Sean O Riada Mise Eire

In this sense, it combined being both a superb film score and an act of cultural reclamation, the repercussions of which have continued to play out in various ways in Irish culture ever since. It was also around this time that Ó Riada began to use the Irish form (‘Sean O Riada’ rather than John Reidy) of his name exclusively. In a sense, this was symbolic of his new immersion in the Gaelic language and in Irish culture more generally.

His growing enthusiasm for Irish traditional music was also reflected in his involvement in presenting a radio programme called Our Musical Heritage on Radio Éireann. The programmes concentrated on a different instrument each week. The format enabled Ó Riada to present music from instrumentalists of the calibre of Séamus Ennis on pipes, Junior Crehan and Patrick Kelly on fiddle, Séamus Tansey on flute, and Paddy Moloney on the tin whistle (as we shall see shortly, Moloney was also an extremely talented uilleann piper). In his programme on singers, Ó Riada also extolled the virtues of sean-nós singers, including the great Connemara vocal stylist, Darach Ó Catháin. This increased exposure to a variety of Irish musical styles, combined with a transformative visit to the Kerry Gaeltacht (Irish-speaking area) in the summer of 1959, helped to sharpen Ó Riada’s own ideas about how that music should be performed and presented.

At that time, the main type of groups playing Irish music at the local level were the céilí bands. Such bands were usually made of amateur musicians and they often tended to play a rather ersatz version of Irish traditional music. In his own characteristically blunt fashion, Ó Riada later complained that they abandoned “the most important principles of traditional music – the whole idea of variation … [and] the whole idea of the personal utterance”. Instead, he complained, “everyone takes hold of a tune and belts away at it without stopping”. The result, Ó Riada argued, was a “rhythmic but meaningless noise with as much relation to music as the buzzing of a bluebottle in an upturned jar”. The other main type of music making at the time was the ‘session’ (or ‘sessiun’ to use the Irish word) in a local pub. This was an informal type of music making which was essentially spontaneous and unarranged. There were also individual players and singers who made music locally, but this was not really the type of music making which he envisaged for himself. Later there were also the ‘ballad’ groups like the Dubliners and the Clancy Brothers, but the genre in which they worked had very little in common with Sean’s musical interests.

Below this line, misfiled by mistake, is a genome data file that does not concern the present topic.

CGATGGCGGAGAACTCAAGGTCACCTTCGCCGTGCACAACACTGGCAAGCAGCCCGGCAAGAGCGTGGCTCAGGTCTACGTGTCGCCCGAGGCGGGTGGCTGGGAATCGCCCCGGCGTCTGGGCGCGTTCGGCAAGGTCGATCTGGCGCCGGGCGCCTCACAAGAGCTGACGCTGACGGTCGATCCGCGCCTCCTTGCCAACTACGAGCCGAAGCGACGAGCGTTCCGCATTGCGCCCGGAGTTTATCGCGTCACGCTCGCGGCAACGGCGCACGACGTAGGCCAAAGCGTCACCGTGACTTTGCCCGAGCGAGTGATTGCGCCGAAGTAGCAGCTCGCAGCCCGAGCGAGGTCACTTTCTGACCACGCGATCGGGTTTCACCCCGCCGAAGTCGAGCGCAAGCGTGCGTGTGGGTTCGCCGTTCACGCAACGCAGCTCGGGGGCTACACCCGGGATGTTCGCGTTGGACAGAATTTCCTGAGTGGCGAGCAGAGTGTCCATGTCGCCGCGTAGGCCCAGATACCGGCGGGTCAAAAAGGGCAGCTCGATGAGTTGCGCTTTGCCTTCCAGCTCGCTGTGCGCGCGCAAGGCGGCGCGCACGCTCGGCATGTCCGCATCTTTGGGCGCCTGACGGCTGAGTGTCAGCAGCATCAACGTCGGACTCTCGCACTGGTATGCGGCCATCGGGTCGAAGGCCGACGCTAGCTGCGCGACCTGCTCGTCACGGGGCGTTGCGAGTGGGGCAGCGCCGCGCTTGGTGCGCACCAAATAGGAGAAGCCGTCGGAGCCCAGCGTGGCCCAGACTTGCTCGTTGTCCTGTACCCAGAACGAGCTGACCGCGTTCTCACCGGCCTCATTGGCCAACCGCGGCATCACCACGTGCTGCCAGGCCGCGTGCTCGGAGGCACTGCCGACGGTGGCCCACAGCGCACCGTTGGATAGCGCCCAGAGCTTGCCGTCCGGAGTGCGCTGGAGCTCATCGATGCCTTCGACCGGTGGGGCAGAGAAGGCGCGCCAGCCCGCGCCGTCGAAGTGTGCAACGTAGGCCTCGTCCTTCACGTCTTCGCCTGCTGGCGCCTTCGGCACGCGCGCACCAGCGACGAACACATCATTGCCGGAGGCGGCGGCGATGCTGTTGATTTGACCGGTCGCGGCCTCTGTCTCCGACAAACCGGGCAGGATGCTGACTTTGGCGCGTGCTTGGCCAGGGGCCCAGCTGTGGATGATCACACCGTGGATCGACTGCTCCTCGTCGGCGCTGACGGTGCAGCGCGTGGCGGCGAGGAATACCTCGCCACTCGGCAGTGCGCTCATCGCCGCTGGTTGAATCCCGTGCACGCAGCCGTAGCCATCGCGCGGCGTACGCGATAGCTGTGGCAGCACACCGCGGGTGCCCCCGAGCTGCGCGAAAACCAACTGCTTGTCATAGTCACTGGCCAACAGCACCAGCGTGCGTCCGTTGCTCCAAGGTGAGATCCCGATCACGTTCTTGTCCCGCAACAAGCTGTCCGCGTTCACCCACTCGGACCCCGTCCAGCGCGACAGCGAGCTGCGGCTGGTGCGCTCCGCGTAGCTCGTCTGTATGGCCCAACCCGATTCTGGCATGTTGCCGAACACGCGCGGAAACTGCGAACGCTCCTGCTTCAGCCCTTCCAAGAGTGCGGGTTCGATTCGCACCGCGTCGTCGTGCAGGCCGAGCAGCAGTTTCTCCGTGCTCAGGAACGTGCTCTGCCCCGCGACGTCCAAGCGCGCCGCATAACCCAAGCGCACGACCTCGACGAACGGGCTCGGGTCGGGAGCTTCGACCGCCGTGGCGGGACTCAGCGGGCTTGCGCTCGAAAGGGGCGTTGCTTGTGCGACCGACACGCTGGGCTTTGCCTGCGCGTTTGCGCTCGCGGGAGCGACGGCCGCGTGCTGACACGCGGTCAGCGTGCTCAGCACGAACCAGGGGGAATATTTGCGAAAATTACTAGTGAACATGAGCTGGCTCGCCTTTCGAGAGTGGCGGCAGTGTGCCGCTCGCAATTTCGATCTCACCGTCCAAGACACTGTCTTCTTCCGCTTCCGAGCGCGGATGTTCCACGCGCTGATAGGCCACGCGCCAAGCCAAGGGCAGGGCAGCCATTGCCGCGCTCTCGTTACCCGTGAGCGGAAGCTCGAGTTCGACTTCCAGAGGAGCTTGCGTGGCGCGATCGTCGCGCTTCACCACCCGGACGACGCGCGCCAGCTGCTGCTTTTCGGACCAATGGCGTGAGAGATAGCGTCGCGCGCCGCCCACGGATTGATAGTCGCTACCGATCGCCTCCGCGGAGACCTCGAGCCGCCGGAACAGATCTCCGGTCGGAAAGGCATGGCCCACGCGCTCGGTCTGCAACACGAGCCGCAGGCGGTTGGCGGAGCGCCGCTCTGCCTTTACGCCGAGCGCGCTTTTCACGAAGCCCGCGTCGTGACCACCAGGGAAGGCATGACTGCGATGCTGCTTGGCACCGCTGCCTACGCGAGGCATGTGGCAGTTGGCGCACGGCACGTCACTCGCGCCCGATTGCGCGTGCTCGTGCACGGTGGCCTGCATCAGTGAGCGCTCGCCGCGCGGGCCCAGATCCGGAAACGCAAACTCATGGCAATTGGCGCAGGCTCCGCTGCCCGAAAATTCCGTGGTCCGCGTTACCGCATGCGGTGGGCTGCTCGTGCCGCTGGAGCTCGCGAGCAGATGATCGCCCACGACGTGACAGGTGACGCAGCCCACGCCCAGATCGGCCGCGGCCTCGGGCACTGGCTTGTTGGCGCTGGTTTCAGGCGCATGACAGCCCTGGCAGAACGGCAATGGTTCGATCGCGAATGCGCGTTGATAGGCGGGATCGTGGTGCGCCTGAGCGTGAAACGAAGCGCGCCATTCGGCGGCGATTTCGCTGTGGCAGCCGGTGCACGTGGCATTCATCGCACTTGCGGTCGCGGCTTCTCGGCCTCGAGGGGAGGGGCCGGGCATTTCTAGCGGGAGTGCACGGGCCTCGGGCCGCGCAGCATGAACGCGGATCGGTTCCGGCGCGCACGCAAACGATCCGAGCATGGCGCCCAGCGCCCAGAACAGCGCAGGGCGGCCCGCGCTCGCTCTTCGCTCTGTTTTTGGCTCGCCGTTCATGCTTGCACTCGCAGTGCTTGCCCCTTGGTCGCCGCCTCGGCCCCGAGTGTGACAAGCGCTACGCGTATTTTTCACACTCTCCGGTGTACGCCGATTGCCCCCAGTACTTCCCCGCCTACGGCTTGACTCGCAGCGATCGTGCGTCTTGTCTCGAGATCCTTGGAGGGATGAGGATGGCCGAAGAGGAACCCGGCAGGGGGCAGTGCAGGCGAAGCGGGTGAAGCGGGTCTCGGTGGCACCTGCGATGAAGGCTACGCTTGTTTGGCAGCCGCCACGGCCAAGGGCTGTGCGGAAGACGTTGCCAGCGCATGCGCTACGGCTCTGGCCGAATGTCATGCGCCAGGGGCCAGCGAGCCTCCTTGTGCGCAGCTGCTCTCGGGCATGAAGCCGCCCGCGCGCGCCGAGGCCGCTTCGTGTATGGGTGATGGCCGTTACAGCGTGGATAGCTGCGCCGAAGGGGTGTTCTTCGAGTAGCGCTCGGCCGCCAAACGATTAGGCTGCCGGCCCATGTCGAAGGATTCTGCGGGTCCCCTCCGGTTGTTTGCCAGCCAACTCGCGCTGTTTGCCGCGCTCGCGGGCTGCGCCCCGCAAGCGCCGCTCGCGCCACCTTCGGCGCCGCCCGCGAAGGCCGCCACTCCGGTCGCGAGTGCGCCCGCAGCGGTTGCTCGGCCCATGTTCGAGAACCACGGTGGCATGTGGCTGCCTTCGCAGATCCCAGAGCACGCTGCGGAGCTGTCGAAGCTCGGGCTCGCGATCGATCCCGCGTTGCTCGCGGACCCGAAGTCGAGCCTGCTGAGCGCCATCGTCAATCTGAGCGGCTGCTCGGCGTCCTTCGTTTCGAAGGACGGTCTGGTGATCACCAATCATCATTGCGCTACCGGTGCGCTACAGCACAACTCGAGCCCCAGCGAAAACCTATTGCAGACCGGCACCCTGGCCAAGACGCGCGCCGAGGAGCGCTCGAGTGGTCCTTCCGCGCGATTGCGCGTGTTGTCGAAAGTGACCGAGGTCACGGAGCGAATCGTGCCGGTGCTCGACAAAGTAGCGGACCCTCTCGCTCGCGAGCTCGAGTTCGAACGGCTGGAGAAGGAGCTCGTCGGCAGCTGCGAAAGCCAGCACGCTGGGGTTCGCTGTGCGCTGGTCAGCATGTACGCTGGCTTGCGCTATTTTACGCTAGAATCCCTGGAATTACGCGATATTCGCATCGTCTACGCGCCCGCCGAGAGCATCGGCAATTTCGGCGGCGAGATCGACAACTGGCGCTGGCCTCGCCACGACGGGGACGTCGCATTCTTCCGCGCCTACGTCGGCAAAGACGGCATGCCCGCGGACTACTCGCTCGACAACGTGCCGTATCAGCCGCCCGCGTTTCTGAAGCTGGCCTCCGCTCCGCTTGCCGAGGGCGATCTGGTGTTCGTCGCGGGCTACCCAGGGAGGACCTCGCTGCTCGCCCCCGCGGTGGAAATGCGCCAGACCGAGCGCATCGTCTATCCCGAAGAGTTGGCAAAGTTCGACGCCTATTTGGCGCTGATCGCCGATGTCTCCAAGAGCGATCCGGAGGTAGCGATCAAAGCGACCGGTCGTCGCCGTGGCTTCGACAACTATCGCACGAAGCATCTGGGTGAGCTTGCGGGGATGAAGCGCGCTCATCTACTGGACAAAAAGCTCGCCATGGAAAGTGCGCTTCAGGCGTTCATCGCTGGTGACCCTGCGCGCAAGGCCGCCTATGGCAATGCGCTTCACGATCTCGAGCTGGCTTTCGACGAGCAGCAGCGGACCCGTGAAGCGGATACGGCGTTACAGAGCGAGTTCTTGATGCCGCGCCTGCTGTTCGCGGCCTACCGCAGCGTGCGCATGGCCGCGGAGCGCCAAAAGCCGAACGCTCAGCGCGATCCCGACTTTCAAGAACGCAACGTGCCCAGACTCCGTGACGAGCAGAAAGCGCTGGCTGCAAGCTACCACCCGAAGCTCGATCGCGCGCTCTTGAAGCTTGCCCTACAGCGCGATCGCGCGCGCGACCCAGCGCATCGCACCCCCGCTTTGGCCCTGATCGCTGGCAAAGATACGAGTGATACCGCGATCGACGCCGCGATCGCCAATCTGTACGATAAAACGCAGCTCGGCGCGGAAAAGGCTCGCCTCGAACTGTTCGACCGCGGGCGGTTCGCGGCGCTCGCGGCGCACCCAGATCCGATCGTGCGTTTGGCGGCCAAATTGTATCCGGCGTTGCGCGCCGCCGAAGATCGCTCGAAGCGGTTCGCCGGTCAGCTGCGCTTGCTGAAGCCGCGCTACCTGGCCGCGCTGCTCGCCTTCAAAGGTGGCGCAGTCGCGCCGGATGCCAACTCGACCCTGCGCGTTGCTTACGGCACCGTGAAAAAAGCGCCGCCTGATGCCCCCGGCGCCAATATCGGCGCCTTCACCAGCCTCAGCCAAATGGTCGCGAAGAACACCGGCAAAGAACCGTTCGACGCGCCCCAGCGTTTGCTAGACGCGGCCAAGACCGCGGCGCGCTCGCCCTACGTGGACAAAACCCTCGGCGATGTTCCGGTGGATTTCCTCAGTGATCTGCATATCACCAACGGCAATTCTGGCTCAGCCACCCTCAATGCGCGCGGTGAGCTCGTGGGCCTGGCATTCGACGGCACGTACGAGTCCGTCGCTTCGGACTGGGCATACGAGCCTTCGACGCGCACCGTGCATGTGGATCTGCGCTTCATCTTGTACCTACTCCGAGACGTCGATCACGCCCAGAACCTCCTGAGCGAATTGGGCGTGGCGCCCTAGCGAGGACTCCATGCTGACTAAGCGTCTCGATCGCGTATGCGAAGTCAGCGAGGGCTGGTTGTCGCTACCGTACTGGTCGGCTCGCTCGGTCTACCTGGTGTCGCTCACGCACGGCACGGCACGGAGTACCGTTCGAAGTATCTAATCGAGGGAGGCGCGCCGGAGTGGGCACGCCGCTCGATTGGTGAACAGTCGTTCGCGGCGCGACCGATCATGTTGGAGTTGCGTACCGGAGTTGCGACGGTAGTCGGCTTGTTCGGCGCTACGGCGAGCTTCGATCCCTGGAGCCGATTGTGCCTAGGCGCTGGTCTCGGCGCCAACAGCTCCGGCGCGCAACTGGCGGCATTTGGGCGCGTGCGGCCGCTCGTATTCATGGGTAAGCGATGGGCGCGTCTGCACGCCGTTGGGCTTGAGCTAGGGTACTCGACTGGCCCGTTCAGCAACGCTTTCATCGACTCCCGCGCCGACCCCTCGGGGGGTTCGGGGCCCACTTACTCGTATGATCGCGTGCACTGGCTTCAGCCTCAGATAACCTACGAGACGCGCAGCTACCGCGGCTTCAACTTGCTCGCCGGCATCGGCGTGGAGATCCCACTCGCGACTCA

Ó Riada’s difficulty now was to try to find a form of ensemble playing for Irish traditional music which would fit his own artistic vision. After a process of experimentation – often based around lengthy musical sessions in his home in Dublin – he eventually settled on the line-up which became Ceoltóirí Chualann. From the time of its formation, Ceoltóirí proved to be one of the most important and innovative groups in modern Irish music history.


Sean O Riada photo

Ceoltóirí Chualann – see Footnote 3 for credits


Ceoltóirí Chualann

I have come with meagre voice
to court the language of my people

(Michael Hartnett, ‘A Farewell To English’)

The line-up of musicians which formed the first incarnation of the group originally emerged from the work which Seán Ó Riada had done at the Abbey Theatre. During his time there, he had occasionally needed to find musicians who could work within a traditional music type format. Among those who played in those productions were Éamon de Buitléar on accordion, Paddy Moloney on uilleann pipes, Seán Potts on tin whistle and Michael Tubridy on flute. The line-up was completed by Martin Fay and John Kelly on fiddles and was occasionally supplemented by Sonny Brogan on accordion and Ronnie McShane on bones. Seán himself generally played the harpsichord (he thought it more suitable to Irish music in general than the piano) but also, on occasion, the bodhran, an Irish goatskin drum. Although it had a long history, the bodhran had fallen out of fashion long before this. Indeed, Ó Riada’s championing of it was key to its subsequent popularity among Irish folk musicians. His decision to use it was based on his belief that regular drums lacked the flexibility needed in Irish traditional music.

More broadly speaking, Seán had by now moved towards a settled idea about how Irish music should be played in a group setting. His theory rested on the notion that a group should begin by “stating the basic skeleton of the tune to be played”. Once that had been done, it could then be “ornamented and varied by solo instruments or by small groups of solo instruments”. This would preserve the spontaneity and freshness which he viewed as being key to the music. It would also allow the musicians to express their own individuality while maintaining a respect for the tradition from which the music had come. The music would be loosely arranged, but within that basic structure the musicians retained a good deal of freedom.

The journalist, Seán Mac Réamoinn, who heard the group’s early rehearsals, later claimed that the “only parallel” he could make was with “jazz”. As with it, he suggested, the different soloists within the group were each given “their head” but Ó Riada also “managed to weld them into a unity”. In essence, this approach was one which later groups like Planxty, the Bothy Band, Altan and Lúnasa – whatever the other differences in terms of their musical approach – were to follow. In this respect, Ó Riada was a pioneer who opened up new possibilities on which later musicians could build and expand.

Sean O Riada photo 5

Ceoltóirí Chualann – see Footnote 4 for credits